The Yomiuri ShimbunThis is the second installment of a series.
Small boxlike offices called choba, often built of wood, were a characteristic feature of the now closed Tsukiji market in Chuo Ward, Tokyo.
Through transactions conducted in these tight spaces, about 530 intermediate wholesalers moved the world’s largest volume of fisheries products through the market every day. Each intermediate wholesale shop has buyers with expertise in purchasing products at the market’s wholesale auctions. The choba were the hub of transactions at which the intermediate wholesalers then sold fish products on to shops and restaurants.
At 5 a.m. in mid-September, some people had already visited intermediate wholesaler Tokyo Suzukiya to purchase products. Mayako Suzuki, the 43-year-old president of the company, was working in the choba, which looked like an old-fashioned phone booth. She was writing down the agreed-upon content of each deal and sending shipping requests one after another.
“Such tasks last for four hours on the busiest days,” she said.
Two years ago, she took over the post of president from an aging relative. At first, it took a long time to do the accounting management. She sometimes got back home late at night, even though she started working from shortly after 2 a.m.
She had previously held an accounting job at a different fisheries company. Partly based on this career experience, she introduced computers for sales management. Tokyo Suzukiya also used the computers to organize data on customers’ preferences and the tendencies of their orders, aiming to improve service and reduce wasteful purchases.
With the market’s relocation to a new location in Toyosu in Koto Ward, Tokyo, the company is considering accepting orders on its dedicated website. “To survive, I’d like to introduce new methods,” she said.
The harsh environment surrounding the industry is behind efforts by Suzuki and other young wholesalers to streamline management and enhance competitiveness. Products were usually distributed via markets in the past, but now it has become more common for them to be sold directly from producers to major supermarkets and other places for reasons including cost reduction.
The volume of transactions at central wholesale markets across the country has been declining year by year. The Tsukiji market dealt with about 570,000 tons of marine products in 2007, but the volume fell by 30 percent to about 390,000 tons in 2017. Over the past 30 years, about half of what had been around 1,000 seafood intermediate wholesalers have gone out of business due to financial difficulties and the aging of staff.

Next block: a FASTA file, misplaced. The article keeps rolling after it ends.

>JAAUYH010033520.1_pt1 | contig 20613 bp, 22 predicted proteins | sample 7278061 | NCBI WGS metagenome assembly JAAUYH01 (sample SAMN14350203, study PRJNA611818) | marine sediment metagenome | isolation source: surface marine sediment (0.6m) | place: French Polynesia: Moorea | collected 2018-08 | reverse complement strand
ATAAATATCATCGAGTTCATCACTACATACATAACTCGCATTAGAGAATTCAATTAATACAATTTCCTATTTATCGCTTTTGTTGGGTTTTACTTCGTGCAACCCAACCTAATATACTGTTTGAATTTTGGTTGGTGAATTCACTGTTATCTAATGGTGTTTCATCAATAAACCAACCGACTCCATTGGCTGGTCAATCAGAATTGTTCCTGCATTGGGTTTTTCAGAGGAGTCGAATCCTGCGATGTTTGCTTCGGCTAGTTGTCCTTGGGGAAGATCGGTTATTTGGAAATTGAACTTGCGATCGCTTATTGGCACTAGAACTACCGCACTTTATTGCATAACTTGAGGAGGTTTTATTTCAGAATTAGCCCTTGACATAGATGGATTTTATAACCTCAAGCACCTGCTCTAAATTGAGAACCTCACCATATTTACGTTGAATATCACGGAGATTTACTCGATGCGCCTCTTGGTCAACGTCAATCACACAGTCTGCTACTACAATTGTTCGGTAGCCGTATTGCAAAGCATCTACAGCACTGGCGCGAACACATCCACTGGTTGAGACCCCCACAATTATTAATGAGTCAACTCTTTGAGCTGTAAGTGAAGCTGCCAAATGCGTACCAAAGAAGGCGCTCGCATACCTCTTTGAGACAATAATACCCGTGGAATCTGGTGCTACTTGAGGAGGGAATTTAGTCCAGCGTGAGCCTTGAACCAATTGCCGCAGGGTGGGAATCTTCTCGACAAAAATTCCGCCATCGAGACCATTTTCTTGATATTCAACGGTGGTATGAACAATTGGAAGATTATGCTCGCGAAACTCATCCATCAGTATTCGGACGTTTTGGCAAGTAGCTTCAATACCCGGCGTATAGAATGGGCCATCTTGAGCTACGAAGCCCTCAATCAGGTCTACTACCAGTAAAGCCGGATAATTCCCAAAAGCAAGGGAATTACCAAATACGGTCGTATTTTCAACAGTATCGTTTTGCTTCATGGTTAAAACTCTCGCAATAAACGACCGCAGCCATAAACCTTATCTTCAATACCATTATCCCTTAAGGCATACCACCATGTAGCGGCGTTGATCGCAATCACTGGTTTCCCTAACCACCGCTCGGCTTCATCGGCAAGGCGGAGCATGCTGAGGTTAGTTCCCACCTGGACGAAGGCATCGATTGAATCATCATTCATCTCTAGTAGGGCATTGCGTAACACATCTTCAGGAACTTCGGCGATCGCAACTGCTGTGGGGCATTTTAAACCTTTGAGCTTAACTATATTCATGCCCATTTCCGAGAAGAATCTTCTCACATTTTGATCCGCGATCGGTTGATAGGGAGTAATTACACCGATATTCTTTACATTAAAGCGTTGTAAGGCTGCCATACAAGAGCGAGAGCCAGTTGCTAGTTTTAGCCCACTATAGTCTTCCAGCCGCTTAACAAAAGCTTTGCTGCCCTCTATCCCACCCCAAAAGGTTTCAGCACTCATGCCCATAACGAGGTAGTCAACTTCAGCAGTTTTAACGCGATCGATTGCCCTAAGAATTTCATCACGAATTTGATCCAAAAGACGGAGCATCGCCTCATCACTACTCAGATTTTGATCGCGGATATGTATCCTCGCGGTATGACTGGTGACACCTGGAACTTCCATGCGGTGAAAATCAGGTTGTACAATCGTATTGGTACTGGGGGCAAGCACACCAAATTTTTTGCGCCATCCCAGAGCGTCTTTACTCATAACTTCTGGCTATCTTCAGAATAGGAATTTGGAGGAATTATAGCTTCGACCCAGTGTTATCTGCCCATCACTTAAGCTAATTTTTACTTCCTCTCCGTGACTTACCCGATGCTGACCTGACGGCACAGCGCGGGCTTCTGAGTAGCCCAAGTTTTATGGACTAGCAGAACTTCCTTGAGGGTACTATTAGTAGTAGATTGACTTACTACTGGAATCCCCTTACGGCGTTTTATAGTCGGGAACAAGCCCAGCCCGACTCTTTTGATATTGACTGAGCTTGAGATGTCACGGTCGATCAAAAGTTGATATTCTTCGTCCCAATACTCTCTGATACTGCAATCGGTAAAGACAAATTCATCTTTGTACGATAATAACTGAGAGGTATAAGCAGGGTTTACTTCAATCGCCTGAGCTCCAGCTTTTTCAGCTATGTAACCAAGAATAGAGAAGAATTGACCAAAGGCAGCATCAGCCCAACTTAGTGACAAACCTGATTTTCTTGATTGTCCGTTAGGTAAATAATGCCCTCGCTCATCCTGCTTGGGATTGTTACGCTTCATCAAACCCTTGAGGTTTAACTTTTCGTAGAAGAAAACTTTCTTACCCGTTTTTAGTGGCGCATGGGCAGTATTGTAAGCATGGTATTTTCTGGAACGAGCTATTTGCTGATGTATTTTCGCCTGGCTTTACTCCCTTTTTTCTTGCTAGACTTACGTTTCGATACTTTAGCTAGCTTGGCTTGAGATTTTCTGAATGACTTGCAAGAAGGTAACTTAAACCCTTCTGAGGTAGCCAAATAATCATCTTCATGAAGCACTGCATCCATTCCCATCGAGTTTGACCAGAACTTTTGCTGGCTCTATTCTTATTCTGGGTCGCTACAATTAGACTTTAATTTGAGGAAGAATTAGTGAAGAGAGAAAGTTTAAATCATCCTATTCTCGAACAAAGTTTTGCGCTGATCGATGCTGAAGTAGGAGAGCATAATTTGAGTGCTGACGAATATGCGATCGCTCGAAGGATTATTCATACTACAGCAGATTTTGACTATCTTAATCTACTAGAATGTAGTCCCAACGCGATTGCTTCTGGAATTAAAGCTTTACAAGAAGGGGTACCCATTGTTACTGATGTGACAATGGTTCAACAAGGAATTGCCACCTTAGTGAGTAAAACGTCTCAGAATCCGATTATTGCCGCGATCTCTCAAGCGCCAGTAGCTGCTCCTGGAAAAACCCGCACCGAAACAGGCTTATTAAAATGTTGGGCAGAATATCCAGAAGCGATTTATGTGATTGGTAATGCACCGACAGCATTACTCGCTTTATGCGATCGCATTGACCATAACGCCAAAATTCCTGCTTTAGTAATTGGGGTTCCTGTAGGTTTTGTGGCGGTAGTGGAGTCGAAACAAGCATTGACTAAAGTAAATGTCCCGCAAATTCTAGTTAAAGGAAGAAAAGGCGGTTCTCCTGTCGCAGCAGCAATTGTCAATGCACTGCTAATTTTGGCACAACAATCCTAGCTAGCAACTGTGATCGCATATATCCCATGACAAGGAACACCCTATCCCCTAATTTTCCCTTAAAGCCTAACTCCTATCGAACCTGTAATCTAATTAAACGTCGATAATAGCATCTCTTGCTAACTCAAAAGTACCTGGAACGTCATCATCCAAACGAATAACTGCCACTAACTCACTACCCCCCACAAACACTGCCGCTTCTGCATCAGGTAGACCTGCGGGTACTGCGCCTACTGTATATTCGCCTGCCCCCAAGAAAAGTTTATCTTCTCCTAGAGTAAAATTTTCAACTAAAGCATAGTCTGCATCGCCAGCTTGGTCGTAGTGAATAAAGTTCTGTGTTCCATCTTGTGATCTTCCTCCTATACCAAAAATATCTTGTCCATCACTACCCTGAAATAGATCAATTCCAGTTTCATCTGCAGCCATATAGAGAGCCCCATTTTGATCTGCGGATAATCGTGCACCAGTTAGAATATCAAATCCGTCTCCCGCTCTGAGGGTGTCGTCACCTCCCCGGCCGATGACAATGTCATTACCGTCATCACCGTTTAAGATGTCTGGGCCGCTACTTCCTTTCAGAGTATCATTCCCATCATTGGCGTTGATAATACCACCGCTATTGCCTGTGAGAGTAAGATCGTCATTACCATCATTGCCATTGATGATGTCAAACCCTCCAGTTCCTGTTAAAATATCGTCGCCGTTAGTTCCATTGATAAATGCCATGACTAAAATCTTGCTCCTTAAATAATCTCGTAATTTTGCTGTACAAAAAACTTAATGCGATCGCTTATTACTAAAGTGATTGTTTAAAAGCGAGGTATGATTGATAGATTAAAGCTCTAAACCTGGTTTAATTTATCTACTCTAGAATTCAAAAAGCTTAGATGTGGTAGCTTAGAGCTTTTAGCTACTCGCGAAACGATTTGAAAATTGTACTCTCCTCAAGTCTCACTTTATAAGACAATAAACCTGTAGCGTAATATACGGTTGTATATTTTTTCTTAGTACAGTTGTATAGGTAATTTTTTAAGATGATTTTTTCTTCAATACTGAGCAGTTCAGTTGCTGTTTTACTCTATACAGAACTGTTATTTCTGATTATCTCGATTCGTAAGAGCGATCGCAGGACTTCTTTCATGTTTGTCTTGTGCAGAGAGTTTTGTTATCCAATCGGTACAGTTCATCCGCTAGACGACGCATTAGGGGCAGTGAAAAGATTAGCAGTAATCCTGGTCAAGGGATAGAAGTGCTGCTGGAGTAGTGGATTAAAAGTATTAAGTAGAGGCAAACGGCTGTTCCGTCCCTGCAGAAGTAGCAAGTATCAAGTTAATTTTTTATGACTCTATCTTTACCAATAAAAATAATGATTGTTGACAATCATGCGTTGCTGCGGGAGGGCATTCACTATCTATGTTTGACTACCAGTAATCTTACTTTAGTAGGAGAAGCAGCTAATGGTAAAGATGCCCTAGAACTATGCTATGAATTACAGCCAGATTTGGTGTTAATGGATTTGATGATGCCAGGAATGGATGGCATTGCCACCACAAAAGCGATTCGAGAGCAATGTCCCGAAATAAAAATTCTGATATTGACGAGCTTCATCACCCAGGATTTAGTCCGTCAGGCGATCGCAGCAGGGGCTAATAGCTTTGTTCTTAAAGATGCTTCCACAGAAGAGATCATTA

Under such circumstances, Ebi no Urai is one of the intermediate wholesalers that are promoting the business using information technology. There are two personal computers set up in its choba, which is around 2 square meters.
Yoshiyuki Urai, the 43-year-old president of the company, shouted orders to the choba, such as “Twenty botan prawn” and “Thirty kisu whiting,” while a woman inside the choba, called the choba-san, quickly typed the numbers into a computer. Information such as who purchased how much of what could be recorded without using vouchers, which made their business speedier.
“Even in traditional places like the market, it’s necessary to change things in keeping with the times,” Urai explained. He insisted the true nature of intermediate wholesalers’ jobs would remain unchanged even in Toyosu.
“Products directly transported from production places may be the best from each place. But nobody can choose the very best among superior products from across Japan, as well as all over the world, except we, the intermediate wholesalers, who are trained to judge quality.”
One item will be passed down from Tsukiji to Toyosu: The so-called turret trucks, three-wheeled electric transport vehicles that can be called symbols of Tsukiji. The agile vehicles carrying loads of products around the market are an iconic sight. About 2,000 of them were to be sent ahead to the new market, zipping along Loop Road No. 2, which is not yet open to ordinary traffic.
The Kanto Machinery Center Co., a manufacturer of the vehicles, is also developing a new type of cart in light of the opening of the new market, which has some sloping surfaces. When a market worker has to push the cart uphill, an electric motor will give assistance.
Shigeo Kinoshita, the 69-year-old managing director of the company, said: “We must improve transport vehicles like turret trucks, which are the symbol of the market, so that they can be used more safely and more conveniently. We’d like to continue to support those working in the market.”Speech